Sermon by Clare Heard, St George's Church Campden Hill, Sunday 17 September, Trinity 14

Sermon by Clare Heard, St George's Church Campden Hill, Sunday 17 September, Trinity 14

Freedom and forgiveness

What is freedom? Freedom is a word in frequent use, but do we ever stop and reflect on what it means or how to achieve it?

I think at a high level we would all agree freedom is good, people should be free and not enslaved. Indeed, the Biblical narrative is the story of a God who brings freedom to his people. Firstly through the Exodus, and then through the life and death of Jesus.

The story of the Exodus we heard today is one of the foundational stories of the Hebrew Scriptures. It is the story of God leading his people from slavery to freedom and it has echoes of both the creation narrative and baptism within it. The wind blows over the waters – God separates the land from the waters - the Israelites pass through the waters to freedom and new life. This is a new creation. God’s people are now free. The scene is set for a new start and a right relationship with God.

I wonder where you see yourself in this story? I expect most people will identify with the Israelites, after all they are God’s people and the centre of the story, but what about the Egyptians? Do you ever identify with them? After all, we live in one of the wealthiest parts of the world. Most of us don’t need to worry about a roof over our heads, or where our next meal is coming from. And yet, perhaps, our actions are causing others to be enslaved.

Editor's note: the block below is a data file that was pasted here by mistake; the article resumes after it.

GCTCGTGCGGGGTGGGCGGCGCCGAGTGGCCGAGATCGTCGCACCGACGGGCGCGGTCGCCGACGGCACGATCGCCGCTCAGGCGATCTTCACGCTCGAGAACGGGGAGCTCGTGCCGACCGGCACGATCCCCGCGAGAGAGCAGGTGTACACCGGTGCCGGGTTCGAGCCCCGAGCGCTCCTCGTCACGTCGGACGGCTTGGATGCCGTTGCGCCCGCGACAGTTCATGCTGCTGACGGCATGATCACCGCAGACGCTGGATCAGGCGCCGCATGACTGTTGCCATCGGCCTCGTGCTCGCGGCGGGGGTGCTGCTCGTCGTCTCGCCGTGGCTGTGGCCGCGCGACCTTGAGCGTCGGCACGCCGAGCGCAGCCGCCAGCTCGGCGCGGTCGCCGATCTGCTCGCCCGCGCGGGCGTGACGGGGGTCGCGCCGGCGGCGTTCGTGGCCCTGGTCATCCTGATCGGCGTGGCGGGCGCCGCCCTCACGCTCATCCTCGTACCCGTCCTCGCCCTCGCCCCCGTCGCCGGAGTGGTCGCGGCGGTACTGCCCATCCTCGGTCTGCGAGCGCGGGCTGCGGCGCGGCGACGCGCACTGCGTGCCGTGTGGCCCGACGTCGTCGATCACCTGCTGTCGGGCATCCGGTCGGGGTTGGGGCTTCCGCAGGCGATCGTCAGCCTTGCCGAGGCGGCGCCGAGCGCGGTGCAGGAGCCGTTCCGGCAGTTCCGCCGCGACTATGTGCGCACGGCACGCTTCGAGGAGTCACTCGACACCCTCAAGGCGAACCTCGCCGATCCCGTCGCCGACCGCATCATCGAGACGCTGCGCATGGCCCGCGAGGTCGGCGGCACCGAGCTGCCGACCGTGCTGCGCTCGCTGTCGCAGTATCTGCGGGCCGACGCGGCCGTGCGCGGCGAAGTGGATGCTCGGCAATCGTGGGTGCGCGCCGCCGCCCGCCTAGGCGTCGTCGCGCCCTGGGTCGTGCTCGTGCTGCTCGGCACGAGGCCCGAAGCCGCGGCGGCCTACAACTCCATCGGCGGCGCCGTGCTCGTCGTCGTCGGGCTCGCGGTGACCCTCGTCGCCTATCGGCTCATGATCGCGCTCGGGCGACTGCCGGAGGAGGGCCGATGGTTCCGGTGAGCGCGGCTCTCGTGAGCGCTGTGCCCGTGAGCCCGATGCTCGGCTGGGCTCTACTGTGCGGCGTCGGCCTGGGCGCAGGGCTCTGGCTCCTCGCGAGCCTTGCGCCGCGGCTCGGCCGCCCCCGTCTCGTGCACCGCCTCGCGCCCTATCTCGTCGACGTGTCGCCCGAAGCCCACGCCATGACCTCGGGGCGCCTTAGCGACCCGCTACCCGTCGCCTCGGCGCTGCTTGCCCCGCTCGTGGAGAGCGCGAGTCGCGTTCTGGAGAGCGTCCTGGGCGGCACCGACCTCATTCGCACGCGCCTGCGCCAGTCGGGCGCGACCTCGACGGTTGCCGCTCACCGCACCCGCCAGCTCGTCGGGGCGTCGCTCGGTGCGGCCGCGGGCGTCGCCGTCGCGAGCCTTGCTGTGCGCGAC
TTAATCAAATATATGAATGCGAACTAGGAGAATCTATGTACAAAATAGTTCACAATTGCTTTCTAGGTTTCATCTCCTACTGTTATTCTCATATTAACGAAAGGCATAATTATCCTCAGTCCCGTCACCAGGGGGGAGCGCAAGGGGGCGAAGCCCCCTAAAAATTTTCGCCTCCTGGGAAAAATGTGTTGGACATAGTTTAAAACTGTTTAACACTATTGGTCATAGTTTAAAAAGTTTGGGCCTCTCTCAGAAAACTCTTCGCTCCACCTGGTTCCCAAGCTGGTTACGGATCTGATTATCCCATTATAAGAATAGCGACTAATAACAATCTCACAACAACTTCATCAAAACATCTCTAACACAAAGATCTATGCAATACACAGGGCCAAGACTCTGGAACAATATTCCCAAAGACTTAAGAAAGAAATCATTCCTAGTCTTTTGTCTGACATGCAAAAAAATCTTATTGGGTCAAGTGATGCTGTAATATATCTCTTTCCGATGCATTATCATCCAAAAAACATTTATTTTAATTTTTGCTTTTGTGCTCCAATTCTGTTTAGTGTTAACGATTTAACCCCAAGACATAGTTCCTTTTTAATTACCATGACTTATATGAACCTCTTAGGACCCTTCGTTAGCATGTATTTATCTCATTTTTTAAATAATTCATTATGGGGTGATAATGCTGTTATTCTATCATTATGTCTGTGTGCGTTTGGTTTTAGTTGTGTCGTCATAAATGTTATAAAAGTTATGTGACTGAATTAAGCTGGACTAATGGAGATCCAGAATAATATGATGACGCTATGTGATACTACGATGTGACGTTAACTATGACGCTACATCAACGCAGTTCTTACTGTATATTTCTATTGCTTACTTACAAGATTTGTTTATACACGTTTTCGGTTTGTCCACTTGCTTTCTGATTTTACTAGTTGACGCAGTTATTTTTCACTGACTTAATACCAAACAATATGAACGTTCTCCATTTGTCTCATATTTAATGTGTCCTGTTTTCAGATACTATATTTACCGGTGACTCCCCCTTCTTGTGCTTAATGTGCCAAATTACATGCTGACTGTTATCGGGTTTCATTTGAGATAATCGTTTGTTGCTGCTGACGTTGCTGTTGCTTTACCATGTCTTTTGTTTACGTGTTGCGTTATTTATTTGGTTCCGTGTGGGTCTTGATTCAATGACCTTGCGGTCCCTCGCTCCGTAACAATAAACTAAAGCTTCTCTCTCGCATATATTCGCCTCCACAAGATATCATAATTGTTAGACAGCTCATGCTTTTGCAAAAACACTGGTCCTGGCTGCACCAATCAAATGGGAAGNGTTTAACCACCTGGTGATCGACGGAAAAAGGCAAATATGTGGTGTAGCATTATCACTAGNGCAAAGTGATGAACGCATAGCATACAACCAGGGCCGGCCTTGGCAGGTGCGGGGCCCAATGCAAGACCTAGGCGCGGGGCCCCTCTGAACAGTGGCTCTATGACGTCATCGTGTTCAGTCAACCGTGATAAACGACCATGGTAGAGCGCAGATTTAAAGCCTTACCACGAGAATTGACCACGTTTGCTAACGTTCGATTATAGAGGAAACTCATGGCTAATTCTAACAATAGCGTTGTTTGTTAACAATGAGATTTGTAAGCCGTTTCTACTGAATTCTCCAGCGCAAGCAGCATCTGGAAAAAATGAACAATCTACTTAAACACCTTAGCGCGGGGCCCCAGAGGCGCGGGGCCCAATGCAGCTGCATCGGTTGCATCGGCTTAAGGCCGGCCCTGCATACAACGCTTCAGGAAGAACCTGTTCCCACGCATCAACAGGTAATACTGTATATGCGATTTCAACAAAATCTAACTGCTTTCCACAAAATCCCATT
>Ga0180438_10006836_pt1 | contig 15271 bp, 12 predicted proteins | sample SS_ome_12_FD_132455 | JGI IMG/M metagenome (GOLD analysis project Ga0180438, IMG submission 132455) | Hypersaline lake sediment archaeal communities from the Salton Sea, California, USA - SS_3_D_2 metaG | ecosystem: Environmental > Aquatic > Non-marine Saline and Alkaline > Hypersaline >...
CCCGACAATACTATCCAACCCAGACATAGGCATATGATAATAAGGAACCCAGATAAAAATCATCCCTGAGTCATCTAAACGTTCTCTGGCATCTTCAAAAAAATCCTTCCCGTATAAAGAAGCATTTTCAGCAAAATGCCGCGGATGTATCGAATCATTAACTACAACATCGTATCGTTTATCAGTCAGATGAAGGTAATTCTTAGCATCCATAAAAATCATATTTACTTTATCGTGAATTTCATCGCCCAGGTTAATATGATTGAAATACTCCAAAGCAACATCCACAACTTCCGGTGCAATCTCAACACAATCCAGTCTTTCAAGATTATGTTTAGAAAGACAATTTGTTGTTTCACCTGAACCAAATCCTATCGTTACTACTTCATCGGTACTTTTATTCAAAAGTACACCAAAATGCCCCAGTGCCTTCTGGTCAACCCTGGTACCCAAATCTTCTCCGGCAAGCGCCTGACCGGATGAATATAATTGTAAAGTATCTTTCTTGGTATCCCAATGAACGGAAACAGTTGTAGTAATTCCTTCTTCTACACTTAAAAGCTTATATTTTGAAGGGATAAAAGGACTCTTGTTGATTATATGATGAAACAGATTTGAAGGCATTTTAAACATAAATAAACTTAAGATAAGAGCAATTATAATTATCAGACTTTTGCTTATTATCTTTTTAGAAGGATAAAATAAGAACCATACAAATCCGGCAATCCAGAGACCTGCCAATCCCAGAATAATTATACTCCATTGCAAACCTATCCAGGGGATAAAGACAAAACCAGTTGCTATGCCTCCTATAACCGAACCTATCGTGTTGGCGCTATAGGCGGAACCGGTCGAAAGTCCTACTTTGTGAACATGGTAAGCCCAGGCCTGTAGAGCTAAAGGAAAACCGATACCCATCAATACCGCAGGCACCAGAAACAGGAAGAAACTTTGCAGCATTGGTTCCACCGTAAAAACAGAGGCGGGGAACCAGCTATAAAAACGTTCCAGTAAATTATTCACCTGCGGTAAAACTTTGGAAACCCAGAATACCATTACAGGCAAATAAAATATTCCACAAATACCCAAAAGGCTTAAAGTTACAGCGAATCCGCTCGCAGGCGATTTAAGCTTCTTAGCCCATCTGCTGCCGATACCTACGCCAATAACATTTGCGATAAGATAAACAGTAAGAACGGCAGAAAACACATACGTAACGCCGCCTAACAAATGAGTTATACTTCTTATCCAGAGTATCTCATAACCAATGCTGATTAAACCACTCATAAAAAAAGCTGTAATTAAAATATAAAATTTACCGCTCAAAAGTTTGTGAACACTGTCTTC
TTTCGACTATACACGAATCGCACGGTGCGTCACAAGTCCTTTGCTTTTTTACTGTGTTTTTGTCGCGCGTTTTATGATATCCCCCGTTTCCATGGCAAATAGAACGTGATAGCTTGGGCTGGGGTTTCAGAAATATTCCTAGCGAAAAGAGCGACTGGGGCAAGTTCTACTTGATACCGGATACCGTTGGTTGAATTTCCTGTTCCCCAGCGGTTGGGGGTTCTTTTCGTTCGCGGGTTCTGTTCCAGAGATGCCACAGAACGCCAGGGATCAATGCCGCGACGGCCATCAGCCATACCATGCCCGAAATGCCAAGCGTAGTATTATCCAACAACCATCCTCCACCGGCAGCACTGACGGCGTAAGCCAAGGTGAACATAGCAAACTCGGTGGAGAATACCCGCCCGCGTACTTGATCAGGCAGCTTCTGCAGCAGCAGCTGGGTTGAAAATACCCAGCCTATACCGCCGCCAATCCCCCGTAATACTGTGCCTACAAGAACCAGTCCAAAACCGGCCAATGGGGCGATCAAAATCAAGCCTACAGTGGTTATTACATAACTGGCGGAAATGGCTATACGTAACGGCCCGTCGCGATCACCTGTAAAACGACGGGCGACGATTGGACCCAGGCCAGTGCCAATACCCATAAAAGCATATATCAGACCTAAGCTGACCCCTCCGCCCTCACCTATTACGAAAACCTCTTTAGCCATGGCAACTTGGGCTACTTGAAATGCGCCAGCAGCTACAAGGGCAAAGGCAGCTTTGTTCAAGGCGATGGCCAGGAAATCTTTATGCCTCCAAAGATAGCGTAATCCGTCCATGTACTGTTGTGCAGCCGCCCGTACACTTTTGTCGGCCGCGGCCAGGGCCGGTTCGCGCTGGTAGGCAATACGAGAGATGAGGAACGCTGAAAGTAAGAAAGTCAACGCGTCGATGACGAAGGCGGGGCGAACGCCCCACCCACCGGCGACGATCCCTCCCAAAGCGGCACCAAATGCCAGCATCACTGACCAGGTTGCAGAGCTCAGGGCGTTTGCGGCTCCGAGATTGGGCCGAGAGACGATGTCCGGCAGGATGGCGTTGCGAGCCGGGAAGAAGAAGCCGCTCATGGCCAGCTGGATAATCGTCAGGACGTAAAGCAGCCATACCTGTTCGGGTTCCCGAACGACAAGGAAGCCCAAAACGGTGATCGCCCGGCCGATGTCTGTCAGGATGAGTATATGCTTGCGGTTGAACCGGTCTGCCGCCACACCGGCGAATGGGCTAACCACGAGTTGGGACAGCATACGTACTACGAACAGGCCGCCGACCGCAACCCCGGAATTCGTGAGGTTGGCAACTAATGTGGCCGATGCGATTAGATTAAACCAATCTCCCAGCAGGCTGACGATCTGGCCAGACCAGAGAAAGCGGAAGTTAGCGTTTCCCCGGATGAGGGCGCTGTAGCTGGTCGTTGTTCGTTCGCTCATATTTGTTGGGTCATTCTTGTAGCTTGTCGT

The link between slavery and poverty has been highlighted in recent years by Christian Aid and many other not for profit organisations. The 2016 Global Slavery Index reports that nearly 46 million women, children, and men are enslaved around the world today. (That’s 16m more than the 2013 figure). Their slavery has many forms including forced prostitution, marriage, labour, crime, armed combat and even forced organ harvesting.

Remember the headline from only last week of the traveller family jailed for modern day slavery, with the police commissioner reporting that there were 5 other active investigations ongoing. Slavery remains a very real issue today.
And who are most vulnerable to slavery? Those with less power in society… Those lacking education or job opportunities. Those living in poverty and debt. Minorities and outsiders who do not speak the language. Migrants who are cut off from their networks of support, who are eager for opportunity, who have limited protections. “Risks are greatest in contexts characterized by crisis, transition, instability, and corruption. Understanding who is at risk can help us to prevent slavery.”

When we do nothing to rectify the inequities that leave whole groups of people in our society vulnerable to these conditions, we support and sustain the economy of slavery. We are the Egyptians.

When we buy cheap retail clothing, cheap food, cheap furniture, we are, whether knowingly or unknowingly, supporting and sustaining the economy of slavery. We are the Egyptians.

When we turn a blind eye to the pornography and sex industries, accept the premise that human beings can be used and viewed for pleasure until they are consumed, abused, and thrown away, we support and sustain the economy of slavery. We are the Egyptians.

Justin Welby said that “proclaiming the good news of Jesus and transforming society are indistinguishable”. So, we need to ask ourselves, what can we do to ensure we are not supporting and sustaining slavery?